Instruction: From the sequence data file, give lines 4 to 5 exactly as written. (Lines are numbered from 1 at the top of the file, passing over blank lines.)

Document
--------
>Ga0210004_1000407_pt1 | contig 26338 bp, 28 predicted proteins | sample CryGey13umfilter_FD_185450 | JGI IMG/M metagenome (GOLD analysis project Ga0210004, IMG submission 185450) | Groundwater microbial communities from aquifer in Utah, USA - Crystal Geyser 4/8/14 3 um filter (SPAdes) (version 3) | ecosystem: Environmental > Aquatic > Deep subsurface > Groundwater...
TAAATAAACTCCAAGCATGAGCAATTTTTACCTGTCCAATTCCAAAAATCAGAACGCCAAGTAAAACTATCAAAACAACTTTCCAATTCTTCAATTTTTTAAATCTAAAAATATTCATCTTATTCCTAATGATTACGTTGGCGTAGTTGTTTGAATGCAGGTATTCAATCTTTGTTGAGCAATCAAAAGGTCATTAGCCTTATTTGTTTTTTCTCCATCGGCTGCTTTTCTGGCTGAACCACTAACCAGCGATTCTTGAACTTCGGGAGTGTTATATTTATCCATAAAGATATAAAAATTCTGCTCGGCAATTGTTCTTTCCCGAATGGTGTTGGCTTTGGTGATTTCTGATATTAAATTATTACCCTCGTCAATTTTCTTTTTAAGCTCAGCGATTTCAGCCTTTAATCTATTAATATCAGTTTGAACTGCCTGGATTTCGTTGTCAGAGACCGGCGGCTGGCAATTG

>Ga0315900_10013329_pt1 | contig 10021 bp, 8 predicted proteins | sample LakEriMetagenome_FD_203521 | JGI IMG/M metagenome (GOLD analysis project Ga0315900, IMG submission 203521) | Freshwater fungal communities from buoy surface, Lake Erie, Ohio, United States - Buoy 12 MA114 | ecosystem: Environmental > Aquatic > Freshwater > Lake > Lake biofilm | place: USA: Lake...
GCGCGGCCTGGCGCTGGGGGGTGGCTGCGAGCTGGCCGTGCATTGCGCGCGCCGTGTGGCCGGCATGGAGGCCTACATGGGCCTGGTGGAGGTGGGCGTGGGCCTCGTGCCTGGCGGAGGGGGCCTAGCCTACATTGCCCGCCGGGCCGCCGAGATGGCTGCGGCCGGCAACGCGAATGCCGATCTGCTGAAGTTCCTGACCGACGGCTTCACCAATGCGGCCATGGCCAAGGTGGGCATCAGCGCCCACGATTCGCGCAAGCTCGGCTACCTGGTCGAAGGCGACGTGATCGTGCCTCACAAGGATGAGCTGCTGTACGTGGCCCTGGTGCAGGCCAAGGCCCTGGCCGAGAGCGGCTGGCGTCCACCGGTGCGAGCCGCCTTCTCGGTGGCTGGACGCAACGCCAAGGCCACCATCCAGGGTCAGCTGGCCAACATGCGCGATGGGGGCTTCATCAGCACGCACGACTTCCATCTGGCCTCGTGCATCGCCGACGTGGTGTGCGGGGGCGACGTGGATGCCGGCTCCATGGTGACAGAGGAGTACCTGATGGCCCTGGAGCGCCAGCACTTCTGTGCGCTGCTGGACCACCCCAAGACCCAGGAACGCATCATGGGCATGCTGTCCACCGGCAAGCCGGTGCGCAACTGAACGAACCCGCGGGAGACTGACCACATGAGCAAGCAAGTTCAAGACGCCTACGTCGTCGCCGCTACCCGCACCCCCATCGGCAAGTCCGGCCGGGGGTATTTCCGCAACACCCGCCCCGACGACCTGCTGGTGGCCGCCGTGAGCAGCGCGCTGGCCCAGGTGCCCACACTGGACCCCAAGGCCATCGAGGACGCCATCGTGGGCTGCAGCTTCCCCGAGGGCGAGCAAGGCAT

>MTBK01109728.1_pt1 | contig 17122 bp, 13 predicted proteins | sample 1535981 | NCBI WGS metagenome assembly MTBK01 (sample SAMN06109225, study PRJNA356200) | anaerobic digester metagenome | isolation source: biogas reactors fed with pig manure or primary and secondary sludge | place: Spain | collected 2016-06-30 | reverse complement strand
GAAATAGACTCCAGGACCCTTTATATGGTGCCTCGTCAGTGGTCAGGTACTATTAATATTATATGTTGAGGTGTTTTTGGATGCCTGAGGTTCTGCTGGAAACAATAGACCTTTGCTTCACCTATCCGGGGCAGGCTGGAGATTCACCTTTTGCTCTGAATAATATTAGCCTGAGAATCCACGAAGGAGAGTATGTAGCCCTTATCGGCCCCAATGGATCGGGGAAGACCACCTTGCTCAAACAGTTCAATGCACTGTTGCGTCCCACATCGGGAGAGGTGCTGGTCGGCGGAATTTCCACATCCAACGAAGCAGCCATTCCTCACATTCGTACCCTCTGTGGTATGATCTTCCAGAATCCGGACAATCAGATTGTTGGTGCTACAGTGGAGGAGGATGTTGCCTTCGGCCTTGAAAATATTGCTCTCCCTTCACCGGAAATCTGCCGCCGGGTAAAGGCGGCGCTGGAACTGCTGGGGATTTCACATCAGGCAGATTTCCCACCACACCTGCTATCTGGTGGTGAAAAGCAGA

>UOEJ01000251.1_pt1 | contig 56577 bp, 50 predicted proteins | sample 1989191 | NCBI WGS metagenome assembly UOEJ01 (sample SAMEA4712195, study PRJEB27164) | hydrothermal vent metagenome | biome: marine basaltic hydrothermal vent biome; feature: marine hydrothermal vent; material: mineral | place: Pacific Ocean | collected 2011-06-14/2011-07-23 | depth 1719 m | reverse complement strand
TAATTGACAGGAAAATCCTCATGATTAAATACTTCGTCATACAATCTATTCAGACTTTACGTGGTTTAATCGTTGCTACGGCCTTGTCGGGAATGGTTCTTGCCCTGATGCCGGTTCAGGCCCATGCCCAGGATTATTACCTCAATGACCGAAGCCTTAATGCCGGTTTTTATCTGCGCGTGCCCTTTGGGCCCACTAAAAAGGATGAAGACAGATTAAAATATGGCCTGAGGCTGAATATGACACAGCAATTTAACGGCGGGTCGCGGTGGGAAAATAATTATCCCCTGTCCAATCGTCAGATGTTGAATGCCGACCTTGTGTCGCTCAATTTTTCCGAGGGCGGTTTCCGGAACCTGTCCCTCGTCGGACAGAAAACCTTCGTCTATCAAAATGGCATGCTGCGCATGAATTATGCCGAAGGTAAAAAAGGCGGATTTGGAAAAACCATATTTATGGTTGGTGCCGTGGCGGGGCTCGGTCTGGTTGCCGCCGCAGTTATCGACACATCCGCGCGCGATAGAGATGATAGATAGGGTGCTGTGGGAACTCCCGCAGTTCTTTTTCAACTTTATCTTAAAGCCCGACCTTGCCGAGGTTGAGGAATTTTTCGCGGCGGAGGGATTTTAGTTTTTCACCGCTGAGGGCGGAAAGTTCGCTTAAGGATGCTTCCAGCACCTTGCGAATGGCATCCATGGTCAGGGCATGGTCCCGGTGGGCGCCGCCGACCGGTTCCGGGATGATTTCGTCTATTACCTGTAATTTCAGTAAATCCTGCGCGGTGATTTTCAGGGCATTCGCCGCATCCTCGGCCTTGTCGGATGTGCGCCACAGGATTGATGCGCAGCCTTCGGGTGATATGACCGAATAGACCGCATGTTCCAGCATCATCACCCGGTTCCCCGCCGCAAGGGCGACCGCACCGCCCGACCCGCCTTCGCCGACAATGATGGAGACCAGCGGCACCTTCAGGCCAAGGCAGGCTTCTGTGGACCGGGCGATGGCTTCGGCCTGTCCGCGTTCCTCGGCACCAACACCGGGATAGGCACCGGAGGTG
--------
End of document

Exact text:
GCGCGGCCTGGCGCTGGGGGGTGGCTGCGAGCTGGCCGTGCATTGCGCGCGCCGTGTGGCCGGCATGGAGGCCTACATGGGCCTGGTGGAGGTGGGCGTGGGCCTCGTGCCTGGCGGAGGGGGCCTAGCCTACATTGCCCGCCGGGCCGCCGAGATGGCTGCGGCCGGCAACGCGAATGCCGATCTGCTGAAGTTCCTGACCGACGGCTTCACCAATGCGGCCATGGCCAAGGTGGGCATCAGCGCCCACGATTCGCGCAAGCTCGGCTACCTGGTCGAAGGCGACGTGATCGTGCCTCACAAGGATGAGCTGCTGTACGTGGCCCTGGTGCAGGCCAAGGCCCTGGCCGAGAGCGGCTGGCGTCCACCGGTGCGAGCCGCCTTCTCGGTGGCTGGACGCAACGCCAAGGCCACCATCCAGGGTCAGCTGGCCAACATGCGCGATGGGGGCTTCATCAGCACGCACGACTTCCATCTGGCCTCGTGCATCGCCGACGTGGTGTGCGGGGGCGACGTGGATGCCGGCTCCATGGTGACAGAGGAGTACCTGATGGCCCTGGAGCGCCAGCACTTCTGTGCGCTGCTGGACCACCCCAAGACCCAGGAACGCATCATGGGCATGCTGTCCACCGGCAAGCCGGTGCGCAACTGAACGAACCCGCGGGAGACTGACCACATGAGCAAGCAAGTTCAAGACGCCTACGTCGTCGCCGCTACCCGCACCCCCATCGGCAAGTCCGGCCGGGGGTATTTCCGCAACACCCGCCCCGACGACCTGCTGGTGGCCGCCGTGAGCAGCGCGCTGGCCCAGGTGCCCACACTGGACCCCAAGGCCATCGAGGACGCCATCGTGGGCTGCAGCTTCCCCGAGGGCGAGCAAGGCAT

>MTBK01109728.1_pt1 | contig 17122 bp, 13 predicted proteins | sample 1535981 | NCBI WGS metagenome assembly MTBK01 (sample SAMN06109225, study PRJNA356200) | anaerobic digester metagenome | isolation source: biogas reactors fed with pig manure or primary and secondary sludge | place: Spain | collected 2016-06-30 | reverse complement strand